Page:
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Today's Features

  • Sumac is a native plant of Kentucky. Some varieties grow ten feet in height, and although their berries are poisonous to humans, they are a delectable treat for birds and animals alike.
    In early times there was a prolific growth of sumac along  Severn Creek (spelled Savern in old deeds). Some of the settlers referred to the stream as Sumac Creek, but it was more commonly called Severn. It is thought that the name most likely was to honor Ebenezer Severns who, along with Hancock Taylor and Jacob Drennon, surveyed the area in 1773.

  • The weather was beautiful and everybody on the Branch — well, everybody that I write about — had a great Thanksgiving.
    Jennifer got a friend at the hospital to trade off days with her so she could be home Thursday and Friday. All the Riddle family came to Fay’s for the celebration. She said there were 30 in attendance. She had decorated her finished basement in Thanksgiving colors, and the upstairs was already decorated for Christmas.

  • by Roger Alford

  • Last Saturday, Larry Silverman caught a catfish, which he considers a miracle, a moment of light after a year of incredible darkness.
    Larry is the pastor of New Covenant of Grace Fellowship in Inverness, Fla.
    Last year, Larry had a loose tooth, and shortly after he had it pulled he was diagnosed with cancer in his mouth. As a result, he had part of his tongue removed and his jaw reconstructed using a bone and skin from his leg. He now eats through a feeding tube.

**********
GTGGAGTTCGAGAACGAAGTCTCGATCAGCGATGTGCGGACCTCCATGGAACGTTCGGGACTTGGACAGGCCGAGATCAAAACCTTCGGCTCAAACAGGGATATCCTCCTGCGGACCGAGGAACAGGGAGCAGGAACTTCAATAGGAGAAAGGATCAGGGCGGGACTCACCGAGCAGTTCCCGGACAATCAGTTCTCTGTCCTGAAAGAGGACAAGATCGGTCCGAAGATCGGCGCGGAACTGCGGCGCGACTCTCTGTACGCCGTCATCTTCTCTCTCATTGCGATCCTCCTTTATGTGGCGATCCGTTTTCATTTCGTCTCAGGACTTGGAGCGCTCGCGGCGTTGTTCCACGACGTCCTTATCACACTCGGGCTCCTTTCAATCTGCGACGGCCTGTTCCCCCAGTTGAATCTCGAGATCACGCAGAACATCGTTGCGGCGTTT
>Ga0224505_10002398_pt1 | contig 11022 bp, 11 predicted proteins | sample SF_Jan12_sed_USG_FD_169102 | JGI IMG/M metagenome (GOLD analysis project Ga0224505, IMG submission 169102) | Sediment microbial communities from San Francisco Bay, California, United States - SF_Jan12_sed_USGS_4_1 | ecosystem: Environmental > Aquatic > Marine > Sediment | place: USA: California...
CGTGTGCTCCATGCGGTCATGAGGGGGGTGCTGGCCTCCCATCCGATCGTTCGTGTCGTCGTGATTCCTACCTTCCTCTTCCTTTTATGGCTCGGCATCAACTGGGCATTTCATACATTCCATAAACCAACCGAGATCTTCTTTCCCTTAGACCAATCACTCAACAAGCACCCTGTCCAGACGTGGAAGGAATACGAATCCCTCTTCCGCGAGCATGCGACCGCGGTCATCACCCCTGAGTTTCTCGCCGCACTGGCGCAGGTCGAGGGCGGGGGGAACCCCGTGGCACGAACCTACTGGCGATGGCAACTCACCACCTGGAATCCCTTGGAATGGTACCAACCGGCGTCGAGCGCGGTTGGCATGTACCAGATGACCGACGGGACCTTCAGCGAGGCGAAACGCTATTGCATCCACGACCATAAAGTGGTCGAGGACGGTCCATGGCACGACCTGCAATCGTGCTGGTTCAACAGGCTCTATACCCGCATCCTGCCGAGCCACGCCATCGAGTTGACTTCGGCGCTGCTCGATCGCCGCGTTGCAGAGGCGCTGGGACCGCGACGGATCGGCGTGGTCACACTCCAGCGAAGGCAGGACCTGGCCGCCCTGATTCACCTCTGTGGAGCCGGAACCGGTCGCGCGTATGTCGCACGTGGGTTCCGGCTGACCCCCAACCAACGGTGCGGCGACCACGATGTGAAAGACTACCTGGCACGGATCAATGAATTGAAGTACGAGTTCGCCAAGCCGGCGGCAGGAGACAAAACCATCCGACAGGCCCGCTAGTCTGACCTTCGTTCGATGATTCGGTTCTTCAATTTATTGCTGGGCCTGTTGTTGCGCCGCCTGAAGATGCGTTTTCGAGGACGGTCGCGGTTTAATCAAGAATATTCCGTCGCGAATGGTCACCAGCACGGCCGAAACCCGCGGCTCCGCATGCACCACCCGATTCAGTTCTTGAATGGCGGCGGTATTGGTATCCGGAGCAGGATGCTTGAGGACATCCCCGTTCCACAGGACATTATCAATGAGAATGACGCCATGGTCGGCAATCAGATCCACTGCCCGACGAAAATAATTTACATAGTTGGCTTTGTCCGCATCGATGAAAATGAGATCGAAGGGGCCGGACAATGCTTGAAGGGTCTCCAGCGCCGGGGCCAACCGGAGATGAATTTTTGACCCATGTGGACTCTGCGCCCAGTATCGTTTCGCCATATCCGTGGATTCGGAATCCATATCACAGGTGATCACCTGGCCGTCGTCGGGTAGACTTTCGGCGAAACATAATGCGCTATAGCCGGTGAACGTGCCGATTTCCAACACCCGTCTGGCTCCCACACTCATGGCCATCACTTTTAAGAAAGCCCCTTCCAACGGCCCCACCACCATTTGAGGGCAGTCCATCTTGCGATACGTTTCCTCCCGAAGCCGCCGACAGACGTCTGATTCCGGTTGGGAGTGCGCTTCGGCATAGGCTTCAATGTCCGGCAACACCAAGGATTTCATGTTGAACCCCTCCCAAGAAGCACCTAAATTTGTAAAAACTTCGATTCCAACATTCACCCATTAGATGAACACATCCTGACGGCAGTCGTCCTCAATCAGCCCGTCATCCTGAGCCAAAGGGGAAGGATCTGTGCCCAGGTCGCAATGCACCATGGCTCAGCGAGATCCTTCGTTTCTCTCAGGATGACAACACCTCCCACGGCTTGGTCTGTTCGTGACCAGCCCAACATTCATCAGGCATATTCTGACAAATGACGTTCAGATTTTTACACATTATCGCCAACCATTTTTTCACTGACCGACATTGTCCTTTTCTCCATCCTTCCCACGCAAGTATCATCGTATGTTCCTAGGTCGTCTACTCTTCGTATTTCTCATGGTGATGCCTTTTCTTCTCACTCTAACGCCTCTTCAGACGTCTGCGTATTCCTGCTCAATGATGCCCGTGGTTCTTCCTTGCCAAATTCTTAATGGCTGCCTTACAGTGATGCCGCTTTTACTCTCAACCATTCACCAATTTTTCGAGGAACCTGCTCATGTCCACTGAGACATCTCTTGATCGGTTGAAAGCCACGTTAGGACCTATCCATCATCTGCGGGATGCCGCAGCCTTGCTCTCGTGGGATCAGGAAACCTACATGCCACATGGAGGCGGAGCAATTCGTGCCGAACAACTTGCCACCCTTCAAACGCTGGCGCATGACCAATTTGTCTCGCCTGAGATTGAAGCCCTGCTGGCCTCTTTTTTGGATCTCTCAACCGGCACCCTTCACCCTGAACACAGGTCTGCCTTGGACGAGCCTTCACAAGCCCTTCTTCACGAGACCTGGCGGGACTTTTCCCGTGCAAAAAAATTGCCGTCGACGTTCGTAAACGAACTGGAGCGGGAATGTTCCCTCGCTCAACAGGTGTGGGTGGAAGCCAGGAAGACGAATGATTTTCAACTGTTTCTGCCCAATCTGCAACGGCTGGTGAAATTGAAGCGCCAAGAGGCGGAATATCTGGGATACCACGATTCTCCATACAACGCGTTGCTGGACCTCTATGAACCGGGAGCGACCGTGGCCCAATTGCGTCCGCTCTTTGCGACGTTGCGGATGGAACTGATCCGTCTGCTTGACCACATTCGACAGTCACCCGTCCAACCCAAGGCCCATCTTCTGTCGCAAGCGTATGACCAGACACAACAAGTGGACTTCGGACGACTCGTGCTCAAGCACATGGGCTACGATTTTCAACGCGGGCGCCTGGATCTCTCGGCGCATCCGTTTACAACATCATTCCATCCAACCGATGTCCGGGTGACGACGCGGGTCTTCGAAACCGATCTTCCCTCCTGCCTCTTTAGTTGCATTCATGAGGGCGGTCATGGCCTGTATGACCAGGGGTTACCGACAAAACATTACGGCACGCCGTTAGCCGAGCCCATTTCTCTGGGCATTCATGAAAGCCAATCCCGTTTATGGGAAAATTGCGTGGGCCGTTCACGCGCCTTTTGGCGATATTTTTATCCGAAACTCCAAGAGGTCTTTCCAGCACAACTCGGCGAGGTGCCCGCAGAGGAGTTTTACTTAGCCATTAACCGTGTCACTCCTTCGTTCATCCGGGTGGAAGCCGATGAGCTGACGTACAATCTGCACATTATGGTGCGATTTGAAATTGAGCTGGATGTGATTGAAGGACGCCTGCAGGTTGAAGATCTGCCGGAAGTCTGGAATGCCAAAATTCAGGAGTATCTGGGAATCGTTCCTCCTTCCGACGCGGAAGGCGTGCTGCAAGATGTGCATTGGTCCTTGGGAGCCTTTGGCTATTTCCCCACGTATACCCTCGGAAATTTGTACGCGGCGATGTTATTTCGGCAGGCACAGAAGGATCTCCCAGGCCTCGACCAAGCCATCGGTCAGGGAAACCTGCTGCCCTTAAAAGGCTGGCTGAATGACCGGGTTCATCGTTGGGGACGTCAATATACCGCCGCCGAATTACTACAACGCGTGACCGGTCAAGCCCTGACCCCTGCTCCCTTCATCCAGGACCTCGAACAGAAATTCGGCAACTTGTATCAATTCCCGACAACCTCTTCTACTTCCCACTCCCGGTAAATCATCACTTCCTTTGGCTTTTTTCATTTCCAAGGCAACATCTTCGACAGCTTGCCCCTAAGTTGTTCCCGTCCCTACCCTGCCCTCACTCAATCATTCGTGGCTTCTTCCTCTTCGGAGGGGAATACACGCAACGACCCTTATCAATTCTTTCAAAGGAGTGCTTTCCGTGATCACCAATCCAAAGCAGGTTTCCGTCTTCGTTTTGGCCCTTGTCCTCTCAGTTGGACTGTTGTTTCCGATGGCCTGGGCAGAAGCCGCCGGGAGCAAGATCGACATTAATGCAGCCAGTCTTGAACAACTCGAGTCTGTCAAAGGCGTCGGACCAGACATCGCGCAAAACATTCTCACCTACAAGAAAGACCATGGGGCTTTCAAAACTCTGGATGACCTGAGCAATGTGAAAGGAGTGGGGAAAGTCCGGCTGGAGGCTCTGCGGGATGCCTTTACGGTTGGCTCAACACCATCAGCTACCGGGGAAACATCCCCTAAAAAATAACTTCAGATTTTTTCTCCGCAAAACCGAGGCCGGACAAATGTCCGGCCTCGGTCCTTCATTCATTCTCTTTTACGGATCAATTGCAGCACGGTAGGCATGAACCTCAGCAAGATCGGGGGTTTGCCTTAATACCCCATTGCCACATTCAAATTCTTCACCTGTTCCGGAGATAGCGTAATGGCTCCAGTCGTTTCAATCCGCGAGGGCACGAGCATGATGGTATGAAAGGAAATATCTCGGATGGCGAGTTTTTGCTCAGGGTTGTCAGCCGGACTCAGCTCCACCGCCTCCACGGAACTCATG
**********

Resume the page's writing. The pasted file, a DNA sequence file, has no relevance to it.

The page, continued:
• Cedar Hill Baptist
    Bro. Bill’s message was from Psalms 23 giving us encouragement in life and victory in following Christ. The evening message was from Luke 15 encouraging us to look at people and things with the heart of Jesus.
    At 6 p.m. today (Wednesday), we will resume ARC. We will be working on the Christmas program for Sunday night.
    The Hanging of the Greens and our ARC Christmas program will begin at 6 p.m., Sunday. Join us for this special event.

  • Nov. 16, 2016

    Cattle Receipts: 702
    Last week: 554
    Last year: 481

    Feeder steers and heifers sold $2.00-$4.00 higher, slaughter cows and bulls $2.00-$3.00 lower.

    Feeders: 623
    Slaughter: 79
    Replacements: 0

    Slaughter cows made up 9 percent of the offering, slaughter bulls 3 percent, and feeders 88 percent. The feeder supply included 47 percent steers, 35 percent heifers, and 18 percent bulls. Near 35 percent of the run weighed over 600 lbs.

  • by Steve Musen

  • by Jeneen Wiche

  • In 1782 the bald eagle was chosen as the centerpiece for the great seal of the United States. The following year, Benjamin Franklin declared that the artistic rendition of the eagle looked more like a turkey, which he postulated would have been a better choice as an American symbol.
    In a letter to his daughter, Franklin wrote: “Others object to the bald eagle as looking too much a dindon, or turkey. For my own part, I wish the bald eagle had not been chosen as the representative of our country.”

  • This has been a very good week on the Branch. The weather was mild to downright hot.
    I had my Hand and Foot ladies on Friday. It was my turn to host the card group. We had the doors open, and it was 78 degrees. We are a bit dry. We only had about two-tenths of an inch of rain, but the Branch never looked better. We had a good afternoon, and they got started home before dark.